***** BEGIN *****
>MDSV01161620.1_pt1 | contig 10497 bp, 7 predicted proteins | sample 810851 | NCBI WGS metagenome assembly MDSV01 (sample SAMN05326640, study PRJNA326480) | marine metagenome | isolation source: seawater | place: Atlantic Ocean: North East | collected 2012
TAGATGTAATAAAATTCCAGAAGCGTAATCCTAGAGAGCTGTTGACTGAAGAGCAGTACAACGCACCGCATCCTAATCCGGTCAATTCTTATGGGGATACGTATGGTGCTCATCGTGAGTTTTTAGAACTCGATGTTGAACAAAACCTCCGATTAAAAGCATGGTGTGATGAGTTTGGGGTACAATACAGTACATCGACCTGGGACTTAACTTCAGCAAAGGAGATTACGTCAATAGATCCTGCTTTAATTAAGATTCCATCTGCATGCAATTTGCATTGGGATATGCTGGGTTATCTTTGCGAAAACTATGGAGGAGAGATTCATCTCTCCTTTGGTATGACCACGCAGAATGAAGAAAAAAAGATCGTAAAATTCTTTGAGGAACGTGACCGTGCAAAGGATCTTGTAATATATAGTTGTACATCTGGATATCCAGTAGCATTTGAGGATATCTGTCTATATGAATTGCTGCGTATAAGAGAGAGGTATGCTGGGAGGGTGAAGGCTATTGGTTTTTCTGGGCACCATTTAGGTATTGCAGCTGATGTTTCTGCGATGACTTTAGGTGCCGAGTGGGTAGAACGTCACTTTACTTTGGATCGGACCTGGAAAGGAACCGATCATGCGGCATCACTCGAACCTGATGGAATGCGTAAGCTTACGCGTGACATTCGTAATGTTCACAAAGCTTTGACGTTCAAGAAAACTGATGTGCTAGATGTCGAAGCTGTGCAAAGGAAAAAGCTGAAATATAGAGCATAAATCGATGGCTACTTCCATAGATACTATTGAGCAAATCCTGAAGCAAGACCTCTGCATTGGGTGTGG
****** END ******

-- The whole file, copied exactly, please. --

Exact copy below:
>MDSV01161620.1_pt1 | contig 10497 bp, 7 predicted proteins | sample 810851 | NCBI WGS metagenome assembly MDSV01 (sample SAMN05326640, study PRJNA326480) | marine metagenome | isolation source: seawater | place: Atlantic Ocean: North East | collected 2012
TAGATGTAATAAAATTCCAGAAGCGTAATCCTAGAGAGCTGTTGACTGAAGAGCAGTACAACGCACCGCATCCTAATCCGGTCAATTCTTATGGGGATACGTATGGTGCTCATCGTGAGTTTTTAGAACTCGATGTTGAACAAAACCTCCGATTAAAAGCATGGTGTGATGAGTTTGGGGTACAATACAGTACATCGACCTGGGACTTAACTTCAGCAAAGGAGATTACGTCAATAGATCCTGCTTTAATTAAGATTCCATCTGCATGCAATTTGCATTGGGATATGCTGGGTTATCTTTGCGAAAACTATGGAGGAGAGATTCATCTCTCCTTTGGTATGACCACGCAGAATGAAGAAAAAAAGATCGTAAAATTCTTTGAGGAACGTGACCGTGCAAAGGATCTTGTAATATATAGTTGTACATCTGGATATCCAGTAGCATTTGAGGATATCTGTCTATATGAATTGCTGCGTATAAGAGAGAGGTATGCTGGGAGGGTGAAGGCTATTGGTTTTTCTGGGCACCATTTAGGTATTGCAGCTGATGTTTCTGCGATGACTTTAGGTGCCGAGTGGGTAGAACGTCACTTTACTTTGGATCGGACCTGGAAAGGAACCGATCATGCGGCATCACTCGAACCTGATGGAATGCGTAAGCTTACGCGTGACATTCGTAATGTTCACAAAGCTTTGACGTTCAAGAAAACTGATGTGCTAGATGTCGAAGCTGTGCAAAGGAAAAAGCTGAAATATAGAGCATAAATCGATGGCTACTTCCATAGATACTATTGAGCAAATCCTGAAGCAAGACCTCTGCATTGGGTGTGG